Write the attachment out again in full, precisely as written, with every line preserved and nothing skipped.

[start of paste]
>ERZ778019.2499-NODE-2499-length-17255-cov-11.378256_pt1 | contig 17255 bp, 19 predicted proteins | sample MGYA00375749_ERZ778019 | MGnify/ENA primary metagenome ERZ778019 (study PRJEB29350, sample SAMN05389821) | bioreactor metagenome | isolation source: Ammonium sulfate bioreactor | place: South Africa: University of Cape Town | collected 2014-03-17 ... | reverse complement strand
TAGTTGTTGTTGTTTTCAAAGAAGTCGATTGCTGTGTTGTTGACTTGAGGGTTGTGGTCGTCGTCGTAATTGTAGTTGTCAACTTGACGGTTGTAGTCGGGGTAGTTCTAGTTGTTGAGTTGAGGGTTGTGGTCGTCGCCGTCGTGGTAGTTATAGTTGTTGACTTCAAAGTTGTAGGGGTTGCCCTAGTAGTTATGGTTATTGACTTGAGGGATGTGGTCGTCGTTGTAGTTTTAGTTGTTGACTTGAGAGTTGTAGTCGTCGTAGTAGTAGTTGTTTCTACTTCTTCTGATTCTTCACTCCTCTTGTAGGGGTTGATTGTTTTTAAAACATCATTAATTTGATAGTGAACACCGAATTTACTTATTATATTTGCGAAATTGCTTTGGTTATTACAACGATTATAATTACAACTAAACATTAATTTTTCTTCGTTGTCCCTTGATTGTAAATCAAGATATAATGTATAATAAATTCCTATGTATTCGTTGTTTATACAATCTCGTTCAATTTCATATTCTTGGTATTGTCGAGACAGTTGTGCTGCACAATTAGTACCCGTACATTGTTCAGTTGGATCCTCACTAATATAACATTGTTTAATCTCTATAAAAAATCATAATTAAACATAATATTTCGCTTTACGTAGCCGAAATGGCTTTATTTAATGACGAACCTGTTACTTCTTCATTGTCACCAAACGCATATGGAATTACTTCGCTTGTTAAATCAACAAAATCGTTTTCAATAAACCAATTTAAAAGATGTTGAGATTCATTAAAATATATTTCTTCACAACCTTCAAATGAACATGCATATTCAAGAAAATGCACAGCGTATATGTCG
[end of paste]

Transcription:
>ERZ778019.2499-NODE-2499-length-17255-cov-11.378256_pt1 | contig 17255 bp, 19 predicted proteins | sample MGYA00375749_ERZ778019 | MGnify/ENA primary metagenome ERZ778019 (study PRJEB29350, sample SAMN05389821) | bioreactor metagenome | isolation source: Ammonium sulfate bioreactor | place: South Africa: University of Cape Town | collected 2014-03-17 ... | reverse complement strand
TAGTTGTTGTTGTTTTCAAAGAAGTCGATTGCTGTGTTGTTGACTTGAGGGTTGTGGTCGTCGTCGTAATTGTAGTTGTCAACTTGACGGTTGTAGTCGGGGTAGTTCTAGTTGTTGAGTTGAGGGTTGTGGTCGTCGCCGTCGTGGTAGTTATAGTTGTTGACTTCAAAGTTGTAGGGGTTGCCCTAGTAGTTATGGTTATTGACTTGAGGGATGTGGTCGTCGTTGTAGTTTTAGTTGTTGACTTGAGAGTTGTAGTCGTCGTAGTAGTAGTTGTTTCTACTTCTTCTGATTCTTCACTCCTCTTGTAGGGGTTGATTGTTTTTAAAACATCATTAATTTGATAGTGAACACCGAATTTACTTATTATATTTGCGAAATTGCTTTGGTTATTACAACGATTATAATTACAACTAAACATTAATTTTTCTTCGTTGTCCCTTGATTGTAAATCAAGATATAATGTATAATAAATTCCTATGTATTCGTTGTTTATACAATCTCGTTCAATTTCATATTCTTGGTATTGTCGAGACAGTTGTGCTGCACAATTAGTACCCGTACATTGTTCAGTTGGATCCTCACTAATATAACATTGTTTAATCTCTATAAAAAATCATAATTAAACATAATATTTCGCTTTACGTAGCCGAAATGGCTTTATTTAATGACGAACCTGTTACTTCTTCATTGTCACCAAACGCATATGGAATTACTTCGCTTGTTAAATCAACAAAATCGTTTTCAATAAACCAATTTAAAAGATGTTGAGATTCATTAAAATATATTTCTTCACAACCTTCAAATGAACATGCATATTCAAGAAAATGCACAGCGTATATGTCG